Securing a loan for overseas property purchases

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Selecting a lender

As the hype grows in Singapore over the investment of overseas property, a key consideration for potential buyers is their source of fund to pay for the property. Not many are lucky enough to be able to pay for the entire property using equity and thus, most buyers would need a loan. This can be secured in a few ways.
1.       Get an equity loan on your Singapore Property to fund your overseas purchase.
If you have built up excess equity in your Singapore property, you can consider taking an equity loan to fund your investments. While this option may seem straightforward, you could risk losing your Singapore property if you have problems making the repayments.
2.       Borrow from a Singapore Bank to buy your overseas property.
There are various banks here that provide mortgage for overseas properties in Australia, Malaysia, Japan and UK. Typically, the minimum you can borrow is SGD$300,000. You are also given a choice of taking a Singapore dollar-denominated loan or a local currency denominated loan.
3.       Borrow from a bank in the country of investment.
The third option is to secure your mortgage through an overseas bank that is from the country of your intended investment. Example for a Australia property purchase, you can either approach the banks directly or through a Singapore mortgage broker for a Australia home loan. Usually you have to finance your mortgage in the local currency.

Application Process

In Singapore, most banks are willing to give a letter of offer as soon as you have confirmed your purchase. Because the banks are here, the application process is more streamlined and the loan can be confirmed in a relatively shorter time. You will need to submit your income documents, copies of NRIC, debts documents like credit cards statements, bank deposit statements, reservation form, Credit Bureau consent form amongst others.  The approval process could take between one to two weeks.If you are taking a loan from an overseas bank, in most cases, you will need to prepare additional documents like longer term income documents, nationality certificates, etc. You might need to incur costs to get certain documents to be certified as true copy and courier fees. The application process may take anytime from 2 weeks to one month.For projects in some countries like Australia, banks will only accept applications for properties that are near completion. Thus, you need to prepare contingency plans in the event that banks do not want to issue you a loan, in which case, you might need to pay for the property in cash.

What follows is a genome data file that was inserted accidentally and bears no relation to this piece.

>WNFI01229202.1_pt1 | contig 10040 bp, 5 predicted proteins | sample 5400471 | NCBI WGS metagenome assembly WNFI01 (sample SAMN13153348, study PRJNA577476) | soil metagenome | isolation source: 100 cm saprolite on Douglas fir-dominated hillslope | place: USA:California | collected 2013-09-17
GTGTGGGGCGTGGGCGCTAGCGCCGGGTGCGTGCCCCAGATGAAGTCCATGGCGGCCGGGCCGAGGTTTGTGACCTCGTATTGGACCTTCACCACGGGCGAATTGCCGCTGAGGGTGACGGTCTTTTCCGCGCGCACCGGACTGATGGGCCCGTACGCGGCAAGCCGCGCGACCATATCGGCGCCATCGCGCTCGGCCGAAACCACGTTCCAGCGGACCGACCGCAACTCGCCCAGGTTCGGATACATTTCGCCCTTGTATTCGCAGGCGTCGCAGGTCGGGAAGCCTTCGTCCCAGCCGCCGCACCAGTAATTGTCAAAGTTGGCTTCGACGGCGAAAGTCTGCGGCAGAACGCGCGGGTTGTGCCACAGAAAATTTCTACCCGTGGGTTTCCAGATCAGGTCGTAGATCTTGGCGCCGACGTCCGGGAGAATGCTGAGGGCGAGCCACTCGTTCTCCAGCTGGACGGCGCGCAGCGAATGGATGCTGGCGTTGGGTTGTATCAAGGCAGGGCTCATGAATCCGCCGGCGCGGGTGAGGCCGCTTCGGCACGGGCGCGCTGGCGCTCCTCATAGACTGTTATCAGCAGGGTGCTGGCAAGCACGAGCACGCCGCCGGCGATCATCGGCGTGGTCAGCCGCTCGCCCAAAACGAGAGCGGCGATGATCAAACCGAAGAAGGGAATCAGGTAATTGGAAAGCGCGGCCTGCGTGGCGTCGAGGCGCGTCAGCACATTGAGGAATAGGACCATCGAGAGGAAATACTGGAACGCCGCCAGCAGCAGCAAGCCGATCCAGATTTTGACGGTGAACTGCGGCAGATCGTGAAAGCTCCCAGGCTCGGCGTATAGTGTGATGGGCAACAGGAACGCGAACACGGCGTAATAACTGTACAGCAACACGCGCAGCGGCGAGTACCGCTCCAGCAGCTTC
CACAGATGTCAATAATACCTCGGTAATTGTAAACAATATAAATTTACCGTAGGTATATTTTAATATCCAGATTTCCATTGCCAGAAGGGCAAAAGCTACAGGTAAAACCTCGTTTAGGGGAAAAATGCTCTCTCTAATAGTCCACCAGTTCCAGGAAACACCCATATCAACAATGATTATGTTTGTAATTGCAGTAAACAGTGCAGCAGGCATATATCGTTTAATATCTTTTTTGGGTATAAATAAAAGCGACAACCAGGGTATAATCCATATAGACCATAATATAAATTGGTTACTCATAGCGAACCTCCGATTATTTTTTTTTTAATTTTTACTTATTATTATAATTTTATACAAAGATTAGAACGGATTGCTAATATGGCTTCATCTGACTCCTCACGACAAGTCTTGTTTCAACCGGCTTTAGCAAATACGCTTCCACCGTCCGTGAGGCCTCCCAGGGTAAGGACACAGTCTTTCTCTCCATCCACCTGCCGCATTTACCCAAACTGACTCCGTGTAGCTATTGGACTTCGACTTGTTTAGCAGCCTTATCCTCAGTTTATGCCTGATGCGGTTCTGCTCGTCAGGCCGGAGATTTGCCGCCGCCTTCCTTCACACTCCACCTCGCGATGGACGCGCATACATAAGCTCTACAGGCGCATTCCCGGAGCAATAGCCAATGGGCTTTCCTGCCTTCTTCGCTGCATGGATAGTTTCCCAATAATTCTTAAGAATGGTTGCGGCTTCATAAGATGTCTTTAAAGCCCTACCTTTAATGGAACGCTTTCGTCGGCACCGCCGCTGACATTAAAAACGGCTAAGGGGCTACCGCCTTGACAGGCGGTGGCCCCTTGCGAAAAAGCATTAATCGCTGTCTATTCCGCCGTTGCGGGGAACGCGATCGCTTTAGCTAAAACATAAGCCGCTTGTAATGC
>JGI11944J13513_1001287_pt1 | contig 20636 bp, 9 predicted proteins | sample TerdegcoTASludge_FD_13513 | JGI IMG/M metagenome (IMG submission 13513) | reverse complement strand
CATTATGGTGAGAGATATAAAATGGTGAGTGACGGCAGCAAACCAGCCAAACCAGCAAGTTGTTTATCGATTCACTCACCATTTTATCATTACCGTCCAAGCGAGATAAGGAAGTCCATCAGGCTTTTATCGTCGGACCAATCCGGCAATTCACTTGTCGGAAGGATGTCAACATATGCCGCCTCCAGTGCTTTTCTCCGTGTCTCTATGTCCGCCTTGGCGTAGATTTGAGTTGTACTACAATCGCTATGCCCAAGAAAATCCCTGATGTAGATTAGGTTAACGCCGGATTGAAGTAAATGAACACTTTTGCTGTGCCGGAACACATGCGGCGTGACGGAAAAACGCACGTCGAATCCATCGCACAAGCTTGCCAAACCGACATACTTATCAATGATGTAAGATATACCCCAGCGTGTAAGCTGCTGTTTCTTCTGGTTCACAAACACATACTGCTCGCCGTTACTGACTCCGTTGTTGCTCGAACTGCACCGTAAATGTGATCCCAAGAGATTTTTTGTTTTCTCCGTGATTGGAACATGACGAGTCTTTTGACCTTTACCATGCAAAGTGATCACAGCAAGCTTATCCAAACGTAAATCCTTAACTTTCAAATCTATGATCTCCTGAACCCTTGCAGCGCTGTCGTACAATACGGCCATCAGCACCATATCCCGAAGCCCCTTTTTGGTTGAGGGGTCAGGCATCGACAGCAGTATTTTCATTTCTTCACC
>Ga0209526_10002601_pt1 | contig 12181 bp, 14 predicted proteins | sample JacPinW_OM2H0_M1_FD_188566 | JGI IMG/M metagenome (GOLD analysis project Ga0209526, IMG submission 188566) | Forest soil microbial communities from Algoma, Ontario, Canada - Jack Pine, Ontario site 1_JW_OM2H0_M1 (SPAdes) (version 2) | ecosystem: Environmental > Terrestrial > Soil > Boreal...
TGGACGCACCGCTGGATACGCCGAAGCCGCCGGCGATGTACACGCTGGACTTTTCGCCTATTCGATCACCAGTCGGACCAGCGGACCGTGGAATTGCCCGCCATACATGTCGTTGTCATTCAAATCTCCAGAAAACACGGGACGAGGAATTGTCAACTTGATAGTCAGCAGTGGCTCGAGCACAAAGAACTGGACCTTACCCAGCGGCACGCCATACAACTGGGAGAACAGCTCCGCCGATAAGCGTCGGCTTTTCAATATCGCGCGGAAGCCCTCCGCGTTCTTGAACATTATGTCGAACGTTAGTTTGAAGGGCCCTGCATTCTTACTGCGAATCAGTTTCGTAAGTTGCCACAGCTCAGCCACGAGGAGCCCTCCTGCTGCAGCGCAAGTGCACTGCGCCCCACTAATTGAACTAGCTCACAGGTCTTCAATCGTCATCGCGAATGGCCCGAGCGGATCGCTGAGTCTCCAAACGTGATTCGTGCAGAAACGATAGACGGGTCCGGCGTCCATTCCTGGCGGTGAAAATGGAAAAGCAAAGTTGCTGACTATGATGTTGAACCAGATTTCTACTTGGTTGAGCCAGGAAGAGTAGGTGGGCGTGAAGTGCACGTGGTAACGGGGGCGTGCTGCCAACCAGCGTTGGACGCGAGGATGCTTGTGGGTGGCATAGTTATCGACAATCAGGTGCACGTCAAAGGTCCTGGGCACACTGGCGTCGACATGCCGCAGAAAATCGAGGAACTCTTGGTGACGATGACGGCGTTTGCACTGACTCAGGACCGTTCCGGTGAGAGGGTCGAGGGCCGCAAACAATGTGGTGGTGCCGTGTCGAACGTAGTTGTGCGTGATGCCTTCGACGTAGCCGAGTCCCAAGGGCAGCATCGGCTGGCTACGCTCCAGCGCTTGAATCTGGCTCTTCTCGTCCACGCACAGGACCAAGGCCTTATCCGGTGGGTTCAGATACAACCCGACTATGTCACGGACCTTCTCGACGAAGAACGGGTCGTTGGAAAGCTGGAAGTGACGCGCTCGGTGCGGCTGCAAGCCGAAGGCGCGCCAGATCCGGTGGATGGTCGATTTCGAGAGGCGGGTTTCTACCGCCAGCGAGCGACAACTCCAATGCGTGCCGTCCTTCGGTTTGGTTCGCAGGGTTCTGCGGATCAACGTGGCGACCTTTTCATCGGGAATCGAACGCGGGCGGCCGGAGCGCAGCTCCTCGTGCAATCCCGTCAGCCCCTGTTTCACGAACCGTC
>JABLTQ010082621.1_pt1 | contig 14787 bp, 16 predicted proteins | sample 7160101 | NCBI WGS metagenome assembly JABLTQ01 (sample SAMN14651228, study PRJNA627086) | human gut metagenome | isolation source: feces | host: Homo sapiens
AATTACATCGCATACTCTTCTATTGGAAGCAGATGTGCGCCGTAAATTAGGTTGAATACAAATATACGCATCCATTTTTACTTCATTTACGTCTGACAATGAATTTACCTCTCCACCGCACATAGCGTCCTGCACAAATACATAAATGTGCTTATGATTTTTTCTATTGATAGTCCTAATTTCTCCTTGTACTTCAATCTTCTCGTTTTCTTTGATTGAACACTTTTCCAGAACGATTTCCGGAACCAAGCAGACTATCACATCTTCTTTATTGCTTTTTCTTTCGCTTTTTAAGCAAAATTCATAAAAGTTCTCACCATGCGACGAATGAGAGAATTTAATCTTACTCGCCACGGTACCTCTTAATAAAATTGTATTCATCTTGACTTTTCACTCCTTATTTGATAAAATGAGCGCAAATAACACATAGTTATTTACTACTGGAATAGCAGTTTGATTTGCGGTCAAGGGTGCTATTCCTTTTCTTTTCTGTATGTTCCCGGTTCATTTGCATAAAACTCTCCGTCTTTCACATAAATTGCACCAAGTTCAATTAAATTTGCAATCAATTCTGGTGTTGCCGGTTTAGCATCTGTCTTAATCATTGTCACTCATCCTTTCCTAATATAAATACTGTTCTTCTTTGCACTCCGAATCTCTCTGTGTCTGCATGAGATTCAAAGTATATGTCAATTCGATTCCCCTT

Loan to Value Ratio

The loan to value ratio refers to the amount of loan a bank is willing to lend you. First, note that sometimes, the value of the property might be below the price that you paid for the property. In which case, you will have to cough up more cash. Generally the loan to valuation (LTV) for overseas properties by Singapore banks is 70%. However depending on the projects and locations, LTV can drop to 50%.   If the mortgage is taken with an overseas bank, depending on mortgage products and borrowing restriction, LTV can sometimes go up to 80%. In deciding whether to take a mortgage with a Singapore bank or overseas bank, borrowers should assess what are the LTV required for their investments.For all Singaporean buyers, the banks will be assessing your Total Debt Servicing Ratio, even for your overseas property purchase. Borrowers also need to earn a minimum annual income to qualify for the loan.